Why feminism might just be a laughable idea to many women

Domestic violence is such an integral part of women who come from lower-income families that it takes a brave one to take a stand or snap.

 |  5-minute read |   23-09-2018
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It was an ordinary day off. She promised she would be back at the crack of dawn to make some pizza for the children’s school lunchboxes. But she didn’t return. My calls to her went unanswered till she finally picked up hours later sobbing and barely coherent. She had been beaten up mercilessly till she fell unconscious — she has no idea for how long. The rest of what she wanted to say was dis-connected mid-sentence.

My cook had gone to meet her husband. As she said, she was relaxing, watching a drama series on her phone when her husband lost his cool and beat her black and blue. The provocation: a lazily asked question on why he drinks.

maid-inside_092318015646.jpgWomen like my cook do not want to escape. (Representative image: Reuters)

We sent help but she refused to leave, saying she would be thrashed even more if he saw her leaving with strangers. There is no love here, only fear and necessity. The police, she said, was out of the question, as it would bring a bad name to her family.

More than the harshness of this incident is the frustration of knowing that this is far from being an isolated incident. On the contrary, my cook mirrors countless other women across the country whose spirits are repeatedly put to the test and their bodies constantly violated; yet they remain a part of this misogynist cycle, more often than not, voluntarily.

Women like my cook do not want to escape; their conditioning doesn’t allow them any change. In their quest to just not get beaten up every day, they would probably laugh at concepts like feminism. Those are not choices these women have. In fact, having any choice for them is a luxury.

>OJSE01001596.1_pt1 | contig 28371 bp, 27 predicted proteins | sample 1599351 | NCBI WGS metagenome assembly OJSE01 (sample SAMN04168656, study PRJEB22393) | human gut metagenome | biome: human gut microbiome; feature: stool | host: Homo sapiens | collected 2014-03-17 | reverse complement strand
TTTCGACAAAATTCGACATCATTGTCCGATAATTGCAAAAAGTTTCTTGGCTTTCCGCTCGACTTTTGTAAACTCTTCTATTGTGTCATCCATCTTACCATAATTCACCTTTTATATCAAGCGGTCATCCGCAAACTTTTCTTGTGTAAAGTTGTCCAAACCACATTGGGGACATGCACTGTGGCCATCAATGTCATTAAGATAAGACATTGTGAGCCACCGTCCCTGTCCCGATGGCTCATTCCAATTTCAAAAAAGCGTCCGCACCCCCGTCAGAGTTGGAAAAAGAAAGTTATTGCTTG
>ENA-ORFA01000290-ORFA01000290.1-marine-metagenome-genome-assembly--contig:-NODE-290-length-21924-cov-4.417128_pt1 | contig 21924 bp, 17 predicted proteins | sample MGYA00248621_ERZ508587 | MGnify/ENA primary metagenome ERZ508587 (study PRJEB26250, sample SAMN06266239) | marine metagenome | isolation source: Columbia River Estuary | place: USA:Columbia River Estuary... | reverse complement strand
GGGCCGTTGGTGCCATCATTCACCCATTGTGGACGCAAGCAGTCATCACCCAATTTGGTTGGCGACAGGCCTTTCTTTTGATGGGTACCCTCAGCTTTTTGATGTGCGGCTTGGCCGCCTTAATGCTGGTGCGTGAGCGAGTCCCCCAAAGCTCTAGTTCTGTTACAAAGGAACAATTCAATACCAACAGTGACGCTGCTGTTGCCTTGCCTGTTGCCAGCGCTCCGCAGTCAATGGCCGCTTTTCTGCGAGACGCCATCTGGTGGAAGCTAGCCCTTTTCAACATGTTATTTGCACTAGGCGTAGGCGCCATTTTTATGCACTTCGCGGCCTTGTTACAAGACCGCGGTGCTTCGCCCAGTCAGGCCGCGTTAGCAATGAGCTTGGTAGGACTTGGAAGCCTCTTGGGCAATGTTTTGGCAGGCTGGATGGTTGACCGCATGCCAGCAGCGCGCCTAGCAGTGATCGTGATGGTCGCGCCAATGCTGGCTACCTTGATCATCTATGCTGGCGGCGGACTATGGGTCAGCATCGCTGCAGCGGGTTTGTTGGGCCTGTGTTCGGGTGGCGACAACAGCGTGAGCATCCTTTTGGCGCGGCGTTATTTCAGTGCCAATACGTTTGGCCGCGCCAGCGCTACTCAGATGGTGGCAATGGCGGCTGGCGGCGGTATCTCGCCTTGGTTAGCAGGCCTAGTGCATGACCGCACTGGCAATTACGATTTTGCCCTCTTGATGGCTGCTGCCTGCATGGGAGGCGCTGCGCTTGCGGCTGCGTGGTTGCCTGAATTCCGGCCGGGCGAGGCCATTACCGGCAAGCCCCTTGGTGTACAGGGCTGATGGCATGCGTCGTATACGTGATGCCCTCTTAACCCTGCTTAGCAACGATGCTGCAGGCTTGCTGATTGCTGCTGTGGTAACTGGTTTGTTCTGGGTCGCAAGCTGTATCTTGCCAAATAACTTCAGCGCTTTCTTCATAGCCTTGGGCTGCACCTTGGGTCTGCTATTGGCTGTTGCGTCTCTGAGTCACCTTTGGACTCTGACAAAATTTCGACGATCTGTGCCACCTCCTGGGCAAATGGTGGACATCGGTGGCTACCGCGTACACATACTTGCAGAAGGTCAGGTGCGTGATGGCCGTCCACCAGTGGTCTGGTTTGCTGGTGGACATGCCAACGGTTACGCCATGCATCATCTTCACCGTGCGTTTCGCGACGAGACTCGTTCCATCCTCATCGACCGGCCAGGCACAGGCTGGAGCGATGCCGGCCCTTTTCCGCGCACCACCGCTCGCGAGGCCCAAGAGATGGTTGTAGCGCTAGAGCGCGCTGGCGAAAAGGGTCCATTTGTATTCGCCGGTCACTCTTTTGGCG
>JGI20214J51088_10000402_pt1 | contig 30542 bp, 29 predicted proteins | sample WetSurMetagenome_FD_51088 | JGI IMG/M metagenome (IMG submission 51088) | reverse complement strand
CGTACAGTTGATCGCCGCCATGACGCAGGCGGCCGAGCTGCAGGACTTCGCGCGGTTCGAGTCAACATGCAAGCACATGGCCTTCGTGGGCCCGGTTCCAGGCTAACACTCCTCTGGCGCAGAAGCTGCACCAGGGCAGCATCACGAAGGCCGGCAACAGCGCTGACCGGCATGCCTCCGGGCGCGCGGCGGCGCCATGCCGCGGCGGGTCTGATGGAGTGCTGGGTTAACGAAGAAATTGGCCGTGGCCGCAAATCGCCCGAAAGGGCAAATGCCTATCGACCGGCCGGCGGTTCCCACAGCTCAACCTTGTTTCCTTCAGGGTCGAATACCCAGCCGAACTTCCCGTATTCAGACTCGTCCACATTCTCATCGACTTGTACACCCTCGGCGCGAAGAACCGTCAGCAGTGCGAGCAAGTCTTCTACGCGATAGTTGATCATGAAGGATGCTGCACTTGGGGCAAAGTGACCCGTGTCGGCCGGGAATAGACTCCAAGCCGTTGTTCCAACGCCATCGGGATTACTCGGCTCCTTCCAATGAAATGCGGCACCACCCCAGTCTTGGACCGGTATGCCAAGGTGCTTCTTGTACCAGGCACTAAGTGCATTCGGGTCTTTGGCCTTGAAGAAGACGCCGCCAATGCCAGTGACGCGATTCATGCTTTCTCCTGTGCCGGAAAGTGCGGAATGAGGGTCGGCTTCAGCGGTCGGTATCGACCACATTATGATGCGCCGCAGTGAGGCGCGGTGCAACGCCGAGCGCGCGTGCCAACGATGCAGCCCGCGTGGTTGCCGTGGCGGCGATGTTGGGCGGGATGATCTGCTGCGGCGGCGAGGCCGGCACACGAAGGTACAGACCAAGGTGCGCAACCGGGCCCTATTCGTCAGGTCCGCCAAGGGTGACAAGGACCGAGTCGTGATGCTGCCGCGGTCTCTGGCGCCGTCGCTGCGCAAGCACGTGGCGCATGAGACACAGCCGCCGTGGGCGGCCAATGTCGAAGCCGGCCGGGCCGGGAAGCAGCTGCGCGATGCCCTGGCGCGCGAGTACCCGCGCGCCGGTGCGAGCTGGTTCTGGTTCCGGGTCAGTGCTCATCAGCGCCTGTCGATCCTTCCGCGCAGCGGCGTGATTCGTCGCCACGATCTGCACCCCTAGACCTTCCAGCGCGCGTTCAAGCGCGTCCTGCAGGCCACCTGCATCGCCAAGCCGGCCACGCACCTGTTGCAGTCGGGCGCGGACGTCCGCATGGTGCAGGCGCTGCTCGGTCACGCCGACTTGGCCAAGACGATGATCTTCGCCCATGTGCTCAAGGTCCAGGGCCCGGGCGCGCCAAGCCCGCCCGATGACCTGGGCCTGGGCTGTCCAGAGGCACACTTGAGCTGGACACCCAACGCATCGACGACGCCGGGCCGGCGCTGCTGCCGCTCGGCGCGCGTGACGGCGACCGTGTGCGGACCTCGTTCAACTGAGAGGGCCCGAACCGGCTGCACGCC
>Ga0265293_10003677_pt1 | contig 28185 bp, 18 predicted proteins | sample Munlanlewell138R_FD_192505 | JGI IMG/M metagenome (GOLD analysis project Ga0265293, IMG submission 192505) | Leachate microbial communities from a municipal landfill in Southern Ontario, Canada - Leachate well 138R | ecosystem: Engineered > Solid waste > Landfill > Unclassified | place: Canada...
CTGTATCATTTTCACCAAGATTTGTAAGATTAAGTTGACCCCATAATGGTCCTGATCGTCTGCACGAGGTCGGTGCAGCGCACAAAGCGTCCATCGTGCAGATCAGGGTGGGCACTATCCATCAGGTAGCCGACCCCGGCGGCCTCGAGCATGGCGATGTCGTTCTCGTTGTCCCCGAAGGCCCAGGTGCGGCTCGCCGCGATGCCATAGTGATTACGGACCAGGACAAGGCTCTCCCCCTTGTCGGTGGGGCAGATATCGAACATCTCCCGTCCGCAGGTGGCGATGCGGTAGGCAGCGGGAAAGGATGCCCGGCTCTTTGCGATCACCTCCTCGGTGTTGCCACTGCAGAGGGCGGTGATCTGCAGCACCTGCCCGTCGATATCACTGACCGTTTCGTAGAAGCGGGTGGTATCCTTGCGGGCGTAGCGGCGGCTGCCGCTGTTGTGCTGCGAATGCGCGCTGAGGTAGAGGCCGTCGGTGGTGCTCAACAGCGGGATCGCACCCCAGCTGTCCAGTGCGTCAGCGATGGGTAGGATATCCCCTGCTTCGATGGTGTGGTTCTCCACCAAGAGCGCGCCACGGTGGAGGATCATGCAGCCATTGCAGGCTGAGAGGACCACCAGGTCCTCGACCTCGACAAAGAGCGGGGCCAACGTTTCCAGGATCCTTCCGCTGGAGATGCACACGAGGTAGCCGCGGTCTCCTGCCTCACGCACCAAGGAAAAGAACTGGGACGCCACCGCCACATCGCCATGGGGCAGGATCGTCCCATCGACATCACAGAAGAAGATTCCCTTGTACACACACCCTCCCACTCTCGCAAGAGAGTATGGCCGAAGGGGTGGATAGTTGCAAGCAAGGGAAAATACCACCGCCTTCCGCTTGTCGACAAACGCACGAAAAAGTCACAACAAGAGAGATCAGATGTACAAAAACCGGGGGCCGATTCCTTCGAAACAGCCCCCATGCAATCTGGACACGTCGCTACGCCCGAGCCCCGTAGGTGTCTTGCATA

In our emphasis on Beti bachao, beti padhao, there is a generation of women everyone forgot. They are someone’s wife and, although may not be young, they are also someone’s daughter. They are battered, they are bruised and they are killing themselves.

A recent Lancet study should have the alarm bells ringing. Indian women account for about 40 per cent of suicides by women globally between the ages of 15-39. What is even more damning is that most of these victims are married.

The author of the Lancet Paper, professor Rakhi Dandona, says financial hardships and marital pressure are some of the prime causes for the condition these women find themselves in. It fits in perfectly with my cook and thousands of women in her situation who work hard to save money, which is either blown up by their drunk husbands or confiscated by aggressive men.

labour_092318015717.jpgA deep-rooted malice: One has to make a marriage work, as we have not taught our girls any other way of survival. (Representative image: Reuters)

Domestic violence is such an integral part of women who come from lower-income families that it takes a brave one to take a stand or snap. More often than not, their father will disown them for speaking out in public and bringing ‘badnami’ to the family. But, by no means is this restricted only to the poor in our society.

The Domestic Act, 2005, does not always encourage women to speak out, but when they do, they hit a wall. The police, more often than not, dismiss such complaints as marital disputes that should be solved within the confines of a home. Marital rape is still not considered a crime under the Indian Penal Code.